Hydroponic Herb Garden

The Hydroponic herb garden could be your solutions to a successful indoor herb garden. Small growing units can be conveniently placed on kitchen worktops and shelves without cluttering up your available space.

Various herbs in a hydroponic herb garden

You may or may not have heard of this method of growing, but it is on the increase as people search for new innovated growing methods that are not only healthier but clean and space saving.

Hydroponics is one way to go!

What is a Hydroponic Herb Garden?

In a nutshell it`s growing herbs using just water, light and fertilizer.

Apparently a great deal of our vegetation produce sold at markets worldwide is produced in overground and underground hydroponic farms that use vast systems.

The benefits of growing this way protects against disease and failure of crops due to climate change. A hydroponic herb garden is a scaled down version of this way of farming and producing crops.

How To Go About It

But what is going to be the growing medium if we can`t use soil? There are several materials that you can use. Rockwool starter plugs also known as stonewool, are a popular choice medium which I have used and re-used over and over. Peat plugs and expanded clay pebbles, and pumice stone are other alternatives.

Clay Pebbles
Pumice stone

Rockwool plugs are soaked in water and after a few minutes ready to accommodate seeds. These are left in transparent covered nursery trays until they sprout and get their first 2 leaves. They then can be transferred to the hydroponic unit which houses the light, water and perlite or pumice stone.

seedling growing in growing media for hydroponics

To start a garden off you will need to grow from seed. Choose the best herbs that can be grown easily in a small place.

Larger plants need larger systems and more room. First off, seed germination does not require fertilizer in the water, and we need what is called a nursery to get them sprouting.

Make Your Own Hydroponic System

The choice of units for a small home hydroponic herb garden is quite limited. They are usually compact but some do come as tiered units like the one I use. But it is relatively simple to make your own.

You will need a special grow light or lights, a container such as a large plastic bucket with a lid. (not transparent), and some plastic mesh pots that look like little baskets, and a funnel to top up the water.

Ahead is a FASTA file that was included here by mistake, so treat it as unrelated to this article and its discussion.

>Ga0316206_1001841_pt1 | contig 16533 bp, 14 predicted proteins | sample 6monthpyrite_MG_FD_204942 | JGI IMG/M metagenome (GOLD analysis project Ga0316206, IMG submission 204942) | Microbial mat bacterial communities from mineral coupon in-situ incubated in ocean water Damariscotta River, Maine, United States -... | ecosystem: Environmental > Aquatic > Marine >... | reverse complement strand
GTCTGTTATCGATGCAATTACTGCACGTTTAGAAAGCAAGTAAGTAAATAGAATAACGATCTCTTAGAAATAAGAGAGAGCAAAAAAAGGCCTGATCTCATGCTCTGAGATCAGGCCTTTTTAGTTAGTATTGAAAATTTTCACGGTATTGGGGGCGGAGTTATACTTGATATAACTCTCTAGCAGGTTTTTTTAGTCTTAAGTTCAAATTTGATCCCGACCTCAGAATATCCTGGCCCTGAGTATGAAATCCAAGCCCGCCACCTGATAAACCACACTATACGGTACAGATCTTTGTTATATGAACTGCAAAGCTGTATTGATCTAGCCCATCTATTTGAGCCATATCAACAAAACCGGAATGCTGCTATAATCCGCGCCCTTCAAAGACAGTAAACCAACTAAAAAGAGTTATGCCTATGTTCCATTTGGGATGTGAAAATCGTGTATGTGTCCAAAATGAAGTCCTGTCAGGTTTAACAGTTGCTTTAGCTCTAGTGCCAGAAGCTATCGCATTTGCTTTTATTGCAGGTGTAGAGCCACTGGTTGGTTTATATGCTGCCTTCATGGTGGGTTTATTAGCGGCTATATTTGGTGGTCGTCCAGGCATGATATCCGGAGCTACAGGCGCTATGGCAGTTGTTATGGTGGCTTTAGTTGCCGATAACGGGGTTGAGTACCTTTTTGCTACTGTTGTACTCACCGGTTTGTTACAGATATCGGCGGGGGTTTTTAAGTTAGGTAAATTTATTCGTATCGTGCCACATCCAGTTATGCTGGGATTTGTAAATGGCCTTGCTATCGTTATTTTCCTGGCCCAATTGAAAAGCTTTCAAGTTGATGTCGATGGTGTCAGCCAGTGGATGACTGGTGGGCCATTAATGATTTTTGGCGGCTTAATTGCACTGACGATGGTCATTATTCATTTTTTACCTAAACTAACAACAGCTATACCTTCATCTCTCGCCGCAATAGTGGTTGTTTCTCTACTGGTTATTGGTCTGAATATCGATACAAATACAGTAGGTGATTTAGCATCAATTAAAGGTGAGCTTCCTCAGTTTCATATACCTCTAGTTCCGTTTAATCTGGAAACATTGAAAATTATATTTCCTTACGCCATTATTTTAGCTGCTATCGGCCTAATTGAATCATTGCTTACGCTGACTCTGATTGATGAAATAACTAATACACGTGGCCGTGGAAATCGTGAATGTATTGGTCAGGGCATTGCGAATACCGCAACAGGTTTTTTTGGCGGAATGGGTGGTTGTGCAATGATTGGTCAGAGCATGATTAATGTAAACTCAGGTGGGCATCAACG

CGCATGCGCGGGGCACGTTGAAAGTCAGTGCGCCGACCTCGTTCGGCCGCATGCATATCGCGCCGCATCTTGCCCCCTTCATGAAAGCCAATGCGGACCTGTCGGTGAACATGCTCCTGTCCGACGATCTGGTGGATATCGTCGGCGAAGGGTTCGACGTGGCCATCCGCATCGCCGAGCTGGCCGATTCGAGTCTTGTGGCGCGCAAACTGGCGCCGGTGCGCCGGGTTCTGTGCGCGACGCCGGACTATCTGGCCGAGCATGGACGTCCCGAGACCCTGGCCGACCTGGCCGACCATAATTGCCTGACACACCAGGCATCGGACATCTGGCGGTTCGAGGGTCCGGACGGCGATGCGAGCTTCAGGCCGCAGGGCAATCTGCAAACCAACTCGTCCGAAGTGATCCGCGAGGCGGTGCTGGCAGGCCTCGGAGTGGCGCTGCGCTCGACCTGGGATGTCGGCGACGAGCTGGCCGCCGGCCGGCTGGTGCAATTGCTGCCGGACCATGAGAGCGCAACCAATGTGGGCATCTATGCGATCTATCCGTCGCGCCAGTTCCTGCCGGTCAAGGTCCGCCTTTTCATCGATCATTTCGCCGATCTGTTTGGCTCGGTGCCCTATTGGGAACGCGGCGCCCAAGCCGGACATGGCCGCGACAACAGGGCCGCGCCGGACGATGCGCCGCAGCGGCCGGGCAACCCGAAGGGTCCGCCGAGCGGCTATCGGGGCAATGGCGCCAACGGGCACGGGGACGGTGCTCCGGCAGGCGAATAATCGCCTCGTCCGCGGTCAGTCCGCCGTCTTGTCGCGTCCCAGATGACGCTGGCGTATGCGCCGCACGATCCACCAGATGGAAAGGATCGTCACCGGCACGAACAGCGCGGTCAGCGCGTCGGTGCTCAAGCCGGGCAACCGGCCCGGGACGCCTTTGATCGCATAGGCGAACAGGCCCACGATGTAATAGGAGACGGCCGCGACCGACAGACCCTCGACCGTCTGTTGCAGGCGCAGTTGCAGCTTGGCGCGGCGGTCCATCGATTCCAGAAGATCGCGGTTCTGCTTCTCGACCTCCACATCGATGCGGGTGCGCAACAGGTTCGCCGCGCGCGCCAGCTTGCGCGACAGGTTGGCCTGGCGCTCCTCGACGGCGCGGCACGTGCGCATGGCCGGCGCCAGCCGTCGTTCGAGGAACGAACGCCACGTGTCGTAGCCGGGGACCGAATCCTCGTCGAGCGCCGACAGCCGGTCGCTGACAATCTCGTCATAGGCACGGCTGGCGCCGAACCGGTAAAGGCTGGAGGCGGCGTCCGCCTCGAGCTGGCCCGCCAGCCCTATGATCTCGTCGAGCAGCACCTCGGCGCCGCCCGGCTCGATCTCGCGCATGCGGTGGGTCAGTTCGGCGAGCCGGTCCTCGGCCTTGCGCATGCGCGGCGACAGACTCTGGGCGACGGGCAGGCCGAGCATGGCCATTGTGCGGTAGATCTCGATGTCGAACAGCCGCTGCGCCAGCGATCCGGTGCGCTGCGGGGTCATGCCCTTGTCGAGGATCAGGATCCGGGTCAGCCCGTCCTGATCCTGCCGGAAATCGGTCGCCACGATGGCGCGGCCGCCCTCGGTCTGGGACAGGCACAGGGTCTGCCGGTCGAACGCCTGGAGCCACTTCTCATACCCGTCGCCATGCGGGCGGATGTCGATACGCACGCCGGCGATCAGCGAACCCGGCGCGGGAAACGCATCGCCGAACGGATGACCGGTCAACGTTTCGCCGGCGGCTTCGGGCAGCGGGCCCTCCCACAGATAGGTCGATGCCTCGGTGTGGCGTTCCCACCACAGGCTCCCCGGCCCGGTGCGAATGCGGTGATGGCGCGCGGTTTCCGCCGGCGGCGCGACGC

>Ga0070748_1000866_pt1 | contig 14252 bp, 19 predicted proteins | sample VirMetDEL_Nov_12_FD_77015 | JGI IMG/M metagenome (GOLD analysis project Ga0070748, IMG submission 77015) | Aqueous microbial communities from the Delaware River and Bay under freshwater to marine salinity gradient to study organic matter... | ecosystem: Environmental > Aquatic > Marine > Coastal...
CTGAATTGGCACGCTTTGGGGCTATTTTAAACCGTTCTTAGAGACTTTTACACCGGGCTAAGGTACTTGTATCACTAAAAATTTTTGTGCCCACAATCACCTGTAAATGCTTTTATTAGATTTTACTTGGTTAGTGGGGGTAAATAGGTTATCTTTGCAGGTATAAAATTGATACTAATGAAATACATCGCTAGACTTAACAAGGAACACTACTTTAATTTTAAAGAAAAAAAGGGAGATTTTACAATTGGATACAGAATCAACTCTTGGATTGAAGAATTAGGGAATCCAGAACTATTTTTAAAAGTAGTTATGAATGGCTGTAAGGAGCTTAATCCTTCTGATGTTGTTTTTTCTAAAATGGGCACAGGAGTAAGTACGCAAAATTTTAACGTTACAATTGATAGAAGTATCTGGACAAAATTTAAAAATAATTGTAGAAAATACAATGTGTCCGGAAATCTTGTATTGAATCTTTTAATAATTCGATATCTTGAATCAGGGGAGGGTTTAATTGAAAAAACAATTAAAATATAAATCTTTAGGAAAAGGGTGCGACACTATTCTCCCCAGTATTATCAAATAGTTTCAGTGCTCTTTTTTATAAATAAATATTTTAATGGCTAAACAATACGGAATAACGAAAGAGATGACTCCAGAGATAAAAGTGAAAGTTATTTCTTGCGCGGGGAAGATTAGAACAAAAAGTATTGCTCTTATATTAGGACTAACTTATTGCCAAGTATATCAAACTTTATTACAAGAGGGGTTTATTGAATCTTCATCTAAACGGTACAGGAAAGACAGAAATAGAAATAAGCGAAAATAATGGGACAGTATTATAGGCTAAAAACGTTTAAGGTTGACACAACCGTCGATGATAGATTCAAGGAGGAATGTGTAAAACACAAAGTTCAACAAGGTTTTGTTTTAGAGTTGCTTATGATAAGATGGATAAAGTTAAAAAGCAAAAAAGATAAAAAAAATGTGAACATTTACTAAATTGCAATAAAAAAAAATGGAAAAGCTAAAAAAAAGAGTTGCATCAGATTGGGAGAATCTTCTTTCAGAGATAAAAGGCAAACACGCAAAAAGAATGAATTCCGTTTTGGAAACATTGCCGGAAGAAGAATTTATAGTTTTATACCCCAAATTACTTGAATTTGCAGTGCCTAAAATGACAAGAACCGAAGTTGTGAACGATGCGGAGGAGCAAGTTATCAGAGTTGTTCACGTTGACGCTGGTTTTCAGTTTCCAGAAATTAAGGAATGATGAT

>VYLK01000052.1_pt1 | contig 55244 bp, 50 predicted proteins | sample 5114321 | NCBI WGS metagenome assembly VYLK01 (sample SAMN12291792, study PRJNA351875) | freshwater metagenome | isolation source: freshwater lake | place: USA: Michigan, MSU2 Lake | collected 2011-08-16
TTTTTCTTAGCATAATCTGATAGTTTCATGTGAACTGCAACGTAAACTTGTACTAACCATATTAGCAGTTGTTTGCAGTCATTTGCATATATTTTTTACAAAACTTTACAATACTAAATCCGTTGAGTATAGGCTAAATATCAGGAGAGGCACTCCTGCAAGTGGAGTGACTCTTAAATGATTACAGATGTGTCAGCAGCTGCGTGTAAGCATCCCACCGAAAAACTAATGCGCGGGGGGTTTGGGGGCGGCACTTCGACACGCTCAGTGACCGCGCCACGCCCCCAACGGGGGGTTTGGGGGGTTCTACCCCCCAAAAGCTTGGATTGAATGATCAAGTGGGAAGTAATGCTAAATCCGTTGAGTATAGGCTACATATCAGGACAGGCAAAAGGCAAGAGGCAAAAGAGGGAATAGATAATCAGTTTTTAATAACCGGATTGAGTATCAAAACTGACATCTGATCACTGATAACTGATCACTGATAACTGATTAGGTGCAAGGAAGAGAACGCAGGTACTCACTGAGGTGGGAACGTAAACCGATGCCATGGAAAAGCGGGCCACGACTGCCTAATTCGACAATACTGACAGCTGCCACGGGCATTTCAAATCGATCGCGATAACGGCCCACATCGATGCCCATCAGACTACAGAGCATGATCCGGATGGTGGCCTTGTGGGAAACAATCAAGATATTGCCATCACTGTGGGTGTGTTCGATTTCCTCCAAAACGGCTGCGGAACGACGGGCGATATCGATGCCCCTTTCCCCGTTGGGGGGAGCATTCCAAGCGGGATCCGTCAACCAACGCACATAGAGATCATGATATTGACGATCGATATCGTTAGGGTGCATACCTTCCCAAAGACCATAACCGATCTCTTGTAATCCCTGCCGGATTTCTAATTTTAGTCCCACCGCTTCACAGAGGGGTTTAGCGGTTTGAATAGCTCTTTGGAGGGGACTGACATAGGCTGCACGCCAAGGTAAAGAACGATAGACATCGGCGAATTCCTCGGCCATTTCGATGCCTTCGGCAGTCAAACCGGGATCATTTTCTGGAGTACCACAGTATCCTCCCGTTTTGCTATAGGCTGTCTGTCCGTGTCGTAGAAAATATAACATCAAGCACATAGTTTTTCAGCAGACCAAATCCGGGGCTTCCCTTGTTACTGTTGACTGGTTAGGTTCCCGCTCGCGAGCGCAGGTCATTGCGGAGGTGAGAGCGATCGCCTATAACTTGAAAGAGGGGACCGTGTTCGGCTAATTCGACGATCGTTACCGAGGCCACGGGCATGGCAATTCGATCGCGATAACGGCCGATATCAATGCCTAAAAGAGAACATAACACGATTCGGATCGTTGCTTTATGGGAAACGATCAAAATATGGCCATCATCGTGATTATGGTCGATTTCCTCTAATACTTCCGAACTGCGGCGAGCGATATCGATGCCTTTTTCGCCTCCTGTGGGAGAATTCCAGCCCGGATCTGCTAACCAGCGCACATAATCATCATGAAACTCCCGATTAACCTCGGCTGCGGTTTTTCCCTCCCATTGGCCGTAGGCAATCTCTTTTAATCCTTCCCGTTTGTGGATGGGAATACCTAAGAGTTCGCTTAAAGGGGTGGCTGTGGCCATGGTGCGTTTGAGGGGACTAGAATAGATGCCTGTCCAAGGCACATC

Grow lights come in all shapes and sizes. There are clip-on types that have multiply heads. These are great for clipping onto a shelving unit or stand that will house your buckets.

A drill and circular drill bit are required to cut 5 – 7 circular holes in the lid to accommodate the mesh pots depending on what size they are. If you don`t possess these tools, try and borrow from a friend rather than buying if you do not intend to use them again. You will also need to feed your herbs with a liquid fertilizer.

I bought a 2 tiered complete unit for my hydroponic herb garden with everything I needed, but I am preparing to create a bucket system to grow taller and larger herbs.

My amateur video shows the growth progress from 26th December, the 1st day I planted the seeds in the nursery, to January the following year.

Small Hydroponic System Troubleshooting

Just as large systems develop problems so do small hydroponic herb gardens for the worktop, although these will be fewer.

Some first time users may be alarmed at the sight of green algae on the surface of the growing medium. I certainly was but don't be surprised.

This is a normal occurrence because where water, nutrients and light are present algae will grow. As long as it does not become overwhelming for the plant it will not harm it or you.

If mold develops too that's a different matter. Molds are not good.

Lemon Basil and Basil plants in hydroponic unit

After a few months keep a look out for your herb garden's health. Check all the plant roots regularly to see if they are healthy. If they are turning darker to a coffee colour it's probably a sign of root rot.

If the leaves and stems are still looking healthy then you can save them. The instructions for my hydroponic unit recommends cleaning out every 3 months but after 2 months my plants developed root rot.

I started harvesting my crop from 3 weeks old as they continued to grow at an accelerated pace. Especially the rocket.

I would pick 1 or 2 leaves from each plant 2 to 3 times a week. After 2 months the plants became too tall for the unit, the stems became really thick, and the root system enormous.

Look of rocket plant with root rot

I also noticed the rocket leaves were curling inwards, the parsley and coriander leaves were shrivelling and turning dark brown at the tips. And if that weren't enough, the roots were darker in colour with rusty coloured tips which looked odd.

These symptoms all pointed to Root Rot.The next best thing I could do was to harvest all the good leaves and the plants that were not affected and store them in the freezer then clean up the system.

home hydroponic unit part

So 2 months of growing are sufficient for my particular hydroponic unit. A clean up of the tank and growing media gets the unit prepared for the next batch from the nursery which need to be planted about 4 to 5 days previous.

Also a good tip is to plant smaller type herbs that do not exceed the height of the unit or take a longer time to reach it. If you eat a lot of rocket harvest frequently so the plants do not become like jack`s beanstalk. Or grow them in buckets.

  1. HerbHints
  2. >
  3. Hydroponic

Visit My Facebook Page

Hint of Herbs is where you will get to know me a whole lot better as I busy about in my daily life. Read short snippets of herb garden related topics. Little interesting things that don`t normally find their way onto my pages.

Ads Transparency

All the ads on this page click through to a product and if bought by you will generate a small fee helping to keep my site running.